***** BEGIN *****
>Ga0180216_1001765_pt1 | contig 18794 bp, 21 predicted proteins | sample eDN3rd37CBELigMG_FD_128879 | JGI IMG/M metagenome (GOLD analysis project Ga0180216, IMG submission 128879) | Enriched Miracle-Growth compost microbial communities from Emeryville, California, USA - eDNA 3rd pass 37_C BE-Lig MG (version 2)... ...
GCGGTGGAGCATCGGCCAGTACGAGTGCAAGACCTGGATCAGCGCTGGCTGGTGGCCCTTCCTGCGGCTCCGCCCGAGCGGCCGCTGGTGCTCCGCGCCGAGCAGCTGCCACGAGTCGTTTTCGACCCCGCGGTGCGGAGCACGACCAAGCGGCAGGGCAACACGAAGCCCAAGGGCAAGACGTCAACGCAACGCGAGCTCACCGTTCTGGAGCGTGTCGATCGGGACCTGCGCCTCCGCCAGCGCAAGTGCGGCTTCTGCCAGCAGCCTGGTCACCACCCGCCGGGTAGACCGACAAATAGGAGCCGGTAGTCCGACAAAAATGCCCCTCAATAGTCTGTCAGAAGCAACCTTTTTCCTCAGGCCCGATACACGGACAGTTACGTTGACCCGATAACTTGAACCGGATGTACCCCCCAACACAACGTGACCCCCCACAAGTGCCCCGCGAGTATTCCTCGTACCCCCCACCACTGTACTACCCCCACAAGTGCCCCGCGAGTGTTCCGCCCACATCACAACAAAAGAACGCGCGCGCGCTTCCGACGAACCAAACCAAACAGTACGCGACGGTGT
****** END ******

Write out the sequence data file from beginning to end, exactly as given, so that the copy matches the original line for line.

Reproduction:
>Ga0180216_1001765_pt1 | contig 18794 bp, 21 predicted proteins | sample eDN3rd37CBELigMG_FD_128879 | JGI IMG/M metagenome (GOLD analysis project Ga0180216, IMG submission 128879) | Enriched Miracle-Growth compost microbial communities from Emeryville, California, USA - eDNA 3rd pass 37_C BE-Lig MG (version 2)... ...
GCGGTGGAGCATCGGCCAGTACGAGTGCAAGACCTGGATCAGCGCTGGCTGGTGGCCCTTCCTGCGGCTCCGCCCGAGCGGCCGCTGGTGCTCCGCGCCGAGCAGCTGCCACGAGTCGTTTTCGACCCCGCGGTGCGGAGCACGACCAAGCGGCAGGGCAACACGAAGCCCAAGGGCAAGACGTCAACGCAACGCGAGCTCACCGTTCTGGAGCGTGTCGATCGGGACCTGCGCCTCCGCCAGCGCAAGTGCGGCTTCTGCCAGCAGCCTGGTCACCACCCGCCGGGTAGACCGACAAATAGGAGCCGGTAGTCCGACAAAAATGCCCCTCAATAGTCTGTCAGAAGCAACCTTTTTCCTCAGGCCCGATACACGGACAGTTACGTTGACCCGATAACTTGAACCGGATGTACCCCCCAACACAACGTGACCCCCCACAAGTGCCCCGCGAGTATTCCTCGTACCCCCCACCACTGTACTACCCCCACAAGTGCCCCGCGAGTGTTCCGCCCACATCACAACAAAAGAACGCGCGCGCGCTTCCGACGAACCAAACCAAACAGTACGCGACGGTGT